Khabaronline filed an interview on November 16 with Mehdi Taghavi, an economic analyst and a member of faculty at Allameh Tabatabaei University, about the likely ramifications of a recent drop in oil prices on Iran’s economy. What appears below is the translation of part of the interview:
Since oil prices on the global market have hit a 4-year low and international institutions have projected that the prices will see additional decline in 2015, concerns among oil producers have heightened.
OPEC (Organization of the Petroleum Exporting Countries) has reported that countries whose economies are dependent on oil revenues should sell their crude at no less than $100 per barrel to balance their budget. However, over the past few weeks, oil prices have plunged $20 below that level.
In the run-up to a 166th ministerial meeting of OPEC, Iran’s oil chief Bijan Namdar Zanganeh said that a return to $100-plus prices is difficult but that prices should be set in keeping with what the market warrants.
The question is how Iran’s economy which is dependent on oil revenues will fare in the months to come. Masoud Nili, an economic advisor to President Rouhani, says realistic projections about crude prices and oil revenues must be taken into consideration in putting together the spending package and steering the economy, especially now that it is in recession and the way out passes through a more active development sector.
Mehdi Taghavi is of the opinion that the fall in oil prices will have a serious impact on Iran’s economy and its budget plan.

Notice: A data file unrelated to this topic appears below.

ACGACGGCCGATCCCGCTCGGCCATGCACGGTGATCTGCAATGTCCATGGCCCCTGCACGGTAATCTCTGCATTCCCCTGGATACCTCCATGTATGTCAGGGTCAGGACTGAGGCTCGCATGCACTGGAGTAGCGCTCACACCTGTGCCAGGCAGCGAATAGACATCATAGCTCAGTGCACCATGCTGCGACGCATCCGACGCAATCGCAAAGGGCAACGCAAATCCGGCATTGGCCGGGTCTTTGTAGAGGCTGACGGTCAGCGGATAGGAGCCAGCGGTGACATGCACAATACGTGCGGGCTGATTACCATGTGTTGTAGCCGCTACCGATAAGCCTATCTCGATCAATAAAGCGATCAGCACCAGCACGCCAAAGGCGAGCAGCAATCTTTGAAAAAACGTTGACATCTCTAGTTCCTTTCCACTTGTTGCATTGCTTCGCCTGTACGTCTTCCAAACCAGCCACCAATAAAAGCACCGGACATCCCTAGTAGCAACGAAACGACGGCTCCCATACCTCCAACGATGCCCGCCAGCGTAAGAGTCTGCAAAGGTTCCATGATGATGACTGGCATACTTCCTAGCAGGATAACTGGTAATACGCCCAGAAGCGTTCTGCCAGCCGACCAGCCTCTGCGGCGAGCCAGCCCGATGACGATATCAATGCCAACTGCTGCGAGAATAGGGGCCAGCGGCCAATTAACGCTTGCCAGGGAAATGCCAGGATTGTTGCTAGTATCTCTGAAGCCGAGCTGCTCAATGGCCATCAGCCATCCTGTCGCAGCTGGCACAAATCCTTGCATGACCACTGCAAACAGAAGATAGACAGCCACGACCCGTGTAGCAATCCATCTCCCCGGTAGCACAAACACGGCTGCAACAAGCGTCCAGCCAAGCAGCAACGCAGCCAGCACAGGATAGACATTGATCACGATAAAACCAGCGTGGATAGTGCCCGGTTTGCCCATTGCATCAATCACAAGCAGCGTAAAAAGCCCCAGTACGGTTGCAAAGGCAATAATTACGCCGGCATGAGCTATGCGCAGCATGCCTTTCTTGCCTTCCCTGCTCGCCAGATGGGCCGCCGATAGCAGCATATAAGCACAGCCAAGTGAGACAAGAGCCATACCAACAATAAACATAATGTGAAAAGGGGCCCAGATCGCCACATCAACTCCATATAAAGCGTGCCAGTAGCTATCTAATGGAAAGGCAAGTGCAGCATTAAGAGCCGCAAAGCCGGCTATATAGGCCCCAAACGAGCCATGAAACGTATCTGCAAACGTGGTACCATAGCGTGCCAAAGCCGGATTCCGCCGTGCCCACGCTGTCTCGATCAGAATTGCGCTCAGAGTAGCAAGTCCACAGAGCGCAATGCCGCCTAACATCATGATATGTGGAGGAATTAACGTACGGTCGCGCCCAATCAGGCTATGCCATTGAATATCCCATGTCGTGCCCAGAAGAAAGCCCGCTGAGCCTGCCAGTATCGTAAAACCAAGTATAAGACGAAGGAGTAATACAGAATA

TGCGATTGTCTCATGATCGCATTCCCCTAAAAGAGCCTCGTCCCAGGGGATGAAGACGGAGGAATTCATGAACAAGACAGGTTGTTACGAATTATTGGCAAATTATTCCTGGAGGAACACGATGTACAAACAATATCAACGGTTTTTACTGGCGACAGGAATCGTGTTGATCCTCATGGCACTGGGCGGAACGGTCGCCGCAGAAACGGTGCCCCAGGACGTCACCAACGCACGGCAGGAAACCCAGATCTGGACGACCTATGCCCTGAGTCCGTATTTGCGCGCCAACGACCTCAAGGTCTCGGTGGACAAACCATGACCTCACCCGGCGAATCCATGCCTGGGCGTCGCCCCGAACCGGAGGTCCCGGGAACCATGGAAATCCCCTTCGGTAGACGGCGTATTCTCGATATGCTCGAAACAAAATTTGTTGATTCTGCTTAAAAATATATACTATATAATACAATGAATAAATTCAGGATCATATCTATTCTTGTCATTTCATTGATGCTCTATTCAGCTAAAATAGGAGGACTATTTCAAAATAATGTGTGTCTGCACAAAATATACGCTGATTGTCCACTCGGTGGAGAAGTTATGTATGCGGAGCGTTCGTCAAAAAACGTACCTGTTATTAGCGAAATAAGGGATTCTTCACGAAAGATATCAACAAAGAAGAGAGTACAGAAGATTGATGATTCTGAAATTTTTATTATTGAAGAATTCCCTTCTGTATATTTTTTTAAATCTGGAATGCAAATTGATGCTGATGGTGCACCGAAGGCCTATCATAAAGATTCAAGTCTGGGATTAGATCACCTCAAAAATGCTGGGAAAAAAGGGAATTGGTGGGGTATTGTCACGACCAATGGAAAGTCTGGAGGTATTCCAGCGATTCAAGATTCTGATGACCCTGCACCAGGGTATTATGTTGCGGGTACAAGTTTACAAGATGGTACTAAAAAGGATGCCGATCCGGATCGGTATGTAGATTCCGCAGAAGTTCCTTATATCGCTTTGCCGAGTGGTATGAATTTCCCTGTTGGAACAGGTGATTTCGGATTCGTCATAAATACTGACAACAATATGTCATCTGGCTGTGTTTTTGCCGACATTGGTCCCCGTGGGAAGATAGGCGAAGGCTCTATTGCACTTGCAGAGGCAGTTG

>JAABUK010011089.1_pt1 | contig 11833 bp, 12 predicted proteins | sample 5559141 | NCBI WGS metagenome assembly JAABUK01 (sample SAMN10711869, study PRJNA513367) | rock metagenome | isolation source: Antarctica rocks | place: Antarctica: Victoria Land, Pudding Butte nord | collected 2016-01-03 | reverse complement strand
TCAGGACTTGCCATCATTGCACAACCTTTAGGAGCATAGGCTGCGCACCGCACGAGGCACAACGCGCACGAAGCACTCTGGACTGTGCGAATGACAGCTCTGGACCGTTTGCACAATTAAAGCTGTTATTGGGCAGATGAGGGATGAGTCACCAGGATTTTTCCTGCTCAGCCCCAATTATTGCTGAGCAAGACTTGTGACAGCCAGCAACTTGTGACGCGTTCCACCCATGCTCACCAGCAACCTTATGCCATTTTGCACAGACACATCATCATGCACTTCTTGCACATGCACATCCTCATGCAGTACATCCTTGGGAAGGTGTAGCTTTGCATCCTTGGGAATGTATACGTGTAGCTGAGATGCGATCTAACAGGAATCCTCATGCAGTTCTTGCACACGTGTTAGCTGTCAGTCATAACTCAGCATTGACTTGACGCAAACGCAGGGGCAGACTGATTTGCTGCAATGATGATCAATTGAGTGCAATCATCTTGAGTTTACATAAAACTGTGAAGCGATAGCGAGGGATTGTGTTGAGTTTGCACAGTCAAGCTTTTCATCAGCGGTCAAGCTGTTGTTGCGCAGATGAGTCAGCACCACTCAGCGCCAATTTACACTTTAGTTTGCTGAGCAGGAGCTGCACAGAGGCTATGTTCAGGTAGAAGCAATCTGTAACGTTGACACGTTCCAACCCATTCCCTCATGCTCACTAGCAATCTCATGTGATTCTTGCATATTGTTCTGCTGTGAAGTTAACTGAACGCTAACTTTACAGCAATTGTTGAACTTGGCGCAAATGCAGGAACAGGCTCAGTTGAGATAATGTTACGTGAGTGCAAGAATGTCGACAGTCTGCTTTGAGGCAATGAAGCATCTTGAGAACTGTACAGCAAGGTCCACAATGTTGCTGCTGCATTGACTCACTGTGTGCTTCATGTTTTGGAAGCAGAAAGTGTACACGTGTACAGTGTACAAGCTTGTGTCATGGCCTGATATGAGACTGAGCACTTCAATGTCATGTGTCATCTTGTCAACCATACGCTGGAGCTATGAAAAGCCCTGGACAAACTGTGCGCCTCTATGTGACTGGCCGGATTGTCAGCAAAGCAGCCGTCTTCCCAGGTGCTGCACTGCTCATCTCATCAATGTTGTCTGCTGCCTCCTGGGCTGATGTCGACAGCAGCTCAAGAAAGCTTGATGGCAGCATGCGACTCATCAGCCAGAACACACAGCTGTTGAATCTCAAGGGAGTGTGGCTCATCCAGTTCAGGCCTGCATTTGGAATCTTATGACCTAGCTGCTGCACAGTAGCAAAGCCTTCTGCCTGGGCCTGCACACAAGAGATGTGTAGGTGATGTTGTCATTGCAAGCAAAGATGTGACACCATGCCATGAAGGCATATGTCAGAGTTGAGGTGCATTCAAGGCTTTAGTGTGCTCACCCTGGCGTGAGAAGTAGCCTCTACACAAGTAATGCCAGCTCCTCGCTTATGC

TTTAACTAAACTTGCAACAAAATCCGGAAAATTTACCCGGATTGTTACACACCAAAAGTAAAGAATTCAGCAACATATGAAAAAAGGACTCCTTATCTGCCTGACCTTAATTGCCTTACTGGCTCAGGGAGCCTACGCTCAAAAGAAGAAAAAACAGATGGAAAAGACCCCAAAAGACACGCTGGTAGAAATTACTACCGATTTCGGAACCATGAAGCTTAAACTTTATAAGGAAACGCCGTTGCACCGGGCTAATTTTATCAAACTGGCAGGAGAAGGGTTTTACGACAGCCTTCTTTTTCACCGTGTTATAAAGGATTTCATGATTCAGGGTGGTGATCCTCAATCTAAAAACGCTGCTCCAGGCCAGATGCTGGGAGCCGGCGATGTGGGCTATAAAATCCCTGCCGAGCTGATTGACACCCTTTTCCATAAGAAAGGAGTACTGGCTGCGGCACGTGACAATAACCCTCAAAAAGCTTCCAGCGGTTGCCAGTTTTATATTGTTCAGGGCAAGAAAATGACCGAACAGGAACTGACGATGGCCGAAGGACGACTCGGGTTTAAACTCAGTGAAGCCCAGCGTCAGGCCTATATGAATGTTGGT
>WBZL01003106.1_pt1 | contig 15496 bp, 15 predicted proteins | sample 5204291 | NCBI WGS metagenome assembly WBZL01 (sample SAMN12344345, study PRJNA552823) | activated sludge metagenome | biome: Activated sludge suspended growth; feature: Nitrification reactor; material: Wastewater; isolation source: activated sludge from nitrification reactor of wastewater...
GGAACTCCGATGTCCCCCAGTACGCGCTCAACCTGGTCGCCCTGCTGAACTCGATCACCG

“Traumatic effects lie ahead, because Iran’s economy has been long dependent on oil revenues. Oil is Iran’s staple export item and if we want to keep our economy afloat, oil exports will have to go according to plan. However, global oil prices are slumping by the day, this might send shockwaves into our economy,” he said.
He went on to say, “As oil prices dive, there will be a fall in foreign currency revenues. A decline in exports will see imports go down and send inflation surging.”
Estimating that a constant drop in oil prices will take a toll on production in industrial units, he added, “The government should not turn to quantitative easing to ride out the budget deficit, because such a measure will fuel inflation.”
“From my perspective, in these conditions, no matter what the government does, it will harm the economy. The government might be advised to lower its spending, but will it help put our financial house in order? In my opinion, it won’t, because the question is what sector can survive a reduction in spending. Anyway, I am of the conviction that the decline in oil prices will shock Iran’s economy to the core,” he concluded.